Historically, studies of early 20th-century Pueblo painting focused on the role non-Native anthropologists, artists and patrons played in fostering and marketing Pueblo art. In the last two decades, there has been a shift in approach spearheaded by scholars in the…
University Takes Center Stage in Society for New Music Season Opener
Members of the University community will help the Society of New Music (SNM) kick off its 48th season with a program of ambitious yet audience-friendly chamber music.
SNM will present “Love Songs and Winners” on Sunday, Nov. 17, at 2:30 p.m. at St. David’s Episcopal Church, 14 Jamar Drive, DeWitt. The concert features selections by eight contemporary composers, including winners of SNM’s two Brian M. Israel competitions, performed by the Society Players.
Israel taught in the Rose, Jules R. and Stanford S. Setnor School of Music in the College of Visual and Performing Arts (VPA) from 1975 until his death in 1986 from leukemia. He was 35.
“Love Songs and Winners” also is dedicated to the memory of SNM board member Mary Ellen Brzozowski ’90, ’96, local arts supporter Richard Tuttle ’60 and SNM-commissioned composer Dexter Morrill, all of whom have died this past year.
Tickets are $20, as well as $15 for seniors and students, and $40 for families. Children 12 and under are free. For tickets or more information, visit www.societyfornewmusic.org or email email@example.com. Walk-ups are available.
SNM co-founder Neva Pilgrim hopes the concert will debunk some of the myths about contemporary classical music.
“A lot of people think new music is dissonant, inaccessible or irrelevant. That couldn’t be further from the truth, especially with this concert,” says Pilgrim, a former member of the Setnor voice faculty. “Audiences are continually amazed at how our music speaks to them, directly and powerfully.”
Israel was a prolific composer, conductor and pianist who was friends with Pilgrim. Through SNM, she has established two composer competitions in his memory: the $1,000 Brian M. Israel/Samuel F. Pellman Prize and the $750 Brian M. Israel Prize, in conjunction with the New York Federation of Music Clubs (NYFMC).
Pellman also was Pilgrim’s friend—a Hamilton College music professor who served on the SNM board and chaired SNM’s Israel prize competition. He died in 2017.
The 2019 recipient of the Israel/Pellman Prize is Julian Bennett Holmes, a doctoral student at the Manhattan School of Music, studying with Marjorie Merryman. The Society Players will perform Holmes’ “Trio” (2019) for violin, cello and piano.
This year’s winner of the NYFMC/Israel Prize is Paul Frucht, a Juilliard-trained composer who teaches in New York University Steinhardt’s Department of Music and Performing Arts Professions. SNM will present his string quartet “Rhapsody” (2018).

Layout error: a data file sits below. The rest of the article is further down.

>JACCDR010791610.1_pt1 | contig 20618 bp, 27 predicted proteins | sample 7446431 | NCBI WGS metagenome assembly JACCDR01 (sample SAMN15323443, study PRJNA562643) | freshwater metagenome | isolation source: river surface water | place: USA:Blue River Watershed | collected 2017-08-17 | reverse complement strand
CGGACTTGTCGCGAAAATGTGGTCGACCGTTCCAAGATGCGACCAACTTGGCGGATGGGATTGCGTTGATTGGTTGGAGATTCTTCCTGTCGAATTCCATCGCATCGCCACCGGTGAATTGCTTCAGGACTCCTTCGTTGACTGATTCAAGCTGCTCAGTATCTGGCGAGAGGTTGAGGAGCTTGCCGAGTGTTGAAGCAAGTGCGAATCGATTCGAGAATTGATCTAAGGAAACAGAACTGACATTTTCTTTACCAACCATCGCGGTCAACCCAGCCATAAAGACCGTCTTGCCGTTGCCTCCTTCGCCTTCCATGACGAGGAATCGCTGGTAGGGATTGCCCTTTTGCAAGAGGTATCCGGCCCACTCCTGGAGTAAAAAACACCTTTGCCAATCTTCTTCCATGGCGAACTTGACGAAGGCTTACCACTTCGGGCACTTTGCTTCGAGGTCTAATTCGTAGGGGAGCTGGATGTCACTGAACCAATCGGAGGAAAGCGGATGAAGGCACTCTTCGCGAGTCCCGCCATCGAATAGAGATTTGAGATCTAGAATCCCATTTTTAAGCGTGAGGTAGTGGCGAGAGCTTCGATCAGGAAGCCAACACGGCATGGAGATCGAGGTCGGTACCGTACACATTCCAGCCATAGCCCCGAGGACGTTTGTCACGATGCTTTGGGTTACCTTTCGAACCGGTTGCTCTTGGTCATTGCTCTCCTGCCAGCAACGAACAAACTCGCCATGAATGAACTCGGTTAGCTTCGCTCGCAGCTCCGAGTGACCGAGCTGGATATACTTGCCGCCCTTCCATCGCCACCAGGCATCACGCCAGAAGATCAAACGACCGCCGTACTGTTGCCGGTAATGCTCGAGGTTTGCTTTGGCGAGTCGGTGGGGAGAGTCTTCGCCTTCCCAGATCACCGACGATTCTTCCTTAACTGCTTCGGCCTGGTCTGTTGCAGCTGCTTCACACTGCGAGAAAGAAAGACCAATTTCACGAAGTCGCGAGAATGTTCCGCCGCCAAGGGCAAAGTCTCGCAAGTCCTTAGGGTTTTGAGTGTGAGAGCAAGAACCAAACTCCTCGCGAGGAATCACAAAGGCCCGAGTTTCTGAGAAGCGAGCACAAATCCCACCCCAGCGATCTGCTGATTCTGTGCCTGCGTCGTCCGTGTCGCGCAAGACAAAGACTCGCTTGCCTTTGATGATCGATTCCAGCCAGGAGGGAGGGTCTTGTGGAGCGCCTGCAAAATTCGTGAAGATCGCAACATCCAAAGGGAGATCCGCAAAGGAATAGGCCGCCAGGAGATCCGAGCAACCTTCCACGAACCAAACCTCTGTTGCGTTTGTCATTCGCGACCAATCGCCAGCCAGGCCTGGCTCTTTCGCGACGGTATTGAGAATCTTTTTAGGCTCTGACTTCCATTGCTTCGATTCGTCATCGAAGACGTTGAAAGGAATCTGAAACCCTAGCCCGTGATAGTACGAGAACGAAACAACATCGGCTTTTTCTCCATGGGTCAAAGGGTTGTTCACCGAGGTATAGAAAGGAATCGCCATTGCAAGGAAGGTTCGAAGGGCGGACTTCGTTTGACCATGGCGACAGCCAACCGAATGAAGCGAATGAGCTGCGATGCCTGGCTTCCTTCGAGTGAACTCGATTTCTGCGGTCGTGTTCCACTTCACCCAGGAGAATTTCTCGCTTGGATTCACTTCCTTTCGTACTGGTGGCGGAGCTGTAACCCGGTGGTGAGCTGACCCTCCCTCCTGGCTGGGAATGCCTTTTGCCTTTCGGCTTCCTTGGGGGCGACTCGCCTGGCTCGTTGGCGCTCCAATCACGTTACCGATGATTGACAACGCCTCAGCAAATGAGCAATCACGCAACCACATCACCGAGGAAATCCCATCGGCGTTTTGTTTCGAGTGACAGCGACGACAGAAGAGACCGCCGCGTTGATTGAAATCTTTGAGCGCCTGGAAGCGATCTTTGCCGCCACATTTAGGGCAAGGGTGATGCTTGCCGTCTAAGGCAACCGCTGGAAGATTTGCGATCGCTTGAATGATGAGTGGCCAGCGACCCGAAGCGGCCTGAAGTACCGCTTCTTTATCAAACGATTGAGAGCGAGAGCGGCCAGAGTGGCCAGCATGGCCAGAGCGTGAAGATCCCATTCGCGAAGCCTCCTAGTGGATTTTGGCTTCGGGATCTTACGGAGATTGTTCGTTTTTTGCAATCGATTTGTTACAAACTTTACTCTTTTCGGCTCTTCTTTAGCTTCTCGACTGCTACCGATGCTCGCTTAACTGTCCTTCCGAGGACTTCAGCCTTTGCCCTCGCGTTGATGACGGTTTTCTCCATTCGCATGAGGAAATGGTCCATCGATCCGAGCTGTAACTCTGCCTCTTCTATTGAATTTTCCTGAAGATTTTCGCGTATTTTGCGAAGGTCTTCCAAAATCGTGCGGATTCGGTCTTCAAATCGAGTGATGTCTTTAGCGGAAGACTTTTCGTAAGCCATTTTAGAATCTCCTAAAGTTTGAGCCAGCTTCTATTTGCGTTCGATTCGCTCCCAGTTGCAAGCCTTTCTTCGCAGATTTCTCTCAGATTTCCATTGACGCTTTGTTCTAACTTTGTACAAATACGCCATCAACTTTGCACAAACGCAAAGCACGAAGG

“These prizes underscore SNM’s mission, which is to present the sound of now. Our music embraces the past while looking toward the future,” Pilgrim adds.
Rounding out the evening are works by Morrill, Merryman, former Setnor School Visiting Artist and Pulitzer Prize winner John Corigliano, Reza Vali and previous Israel Prize honorable mentions Gity Razaz and Charles Peck.
Soprano Katherine Skafidas ’20, a voice performance major in the Setnor School, will perform Merryman’s “Elegiac Songs” (2015) with flutist Lana Stafford. Both songs are dedicated to the memory of the composer’s husband and feature text by Louise Glück, the Rosenkranz Writer-in-Residence at Yale University.
“The pieces address the delicacy of life and death,” says Skafadis, who minors in theater in VPA and music history and cultures in the College of Arts and Sciences. “Merryman deliberately sets Glück’s poetic enjambments to her music by connecting the musical line to the next stanza, often with compound rhythms that contrast between the voice and instrumentation.”
Skafidas won the 2018 Neva Pilgrim Award in the Civic Morning Musicals’ Competition for Singers.
The Society Players is an elite group of local musicians, specializing in contemporary music. In addition to Skafidas, those with ties to the University include:
- percussionist Rob Bridge, Syracuse University Marching Band drumline instructor;
- pianist Sar-Shalom Strong G’98, one of this year’s Israel competition judges and a former Setnor faculty member;
- Sonya Stith Williams, assistant concertmaster of Symphoria, who participates in the University’s Women’s Leadership Initiative; and
- cellist Gregory Wood G’05, a longtime member of Symphoria and the Setnor string faculty.
Since its inception in 1971, SNM has performed, commissioned and advocated new works by Central New York composers. SNM is the only year-round new music organization in the region and is the oldest nonprofit of its kind in the state, outside of Manhattan.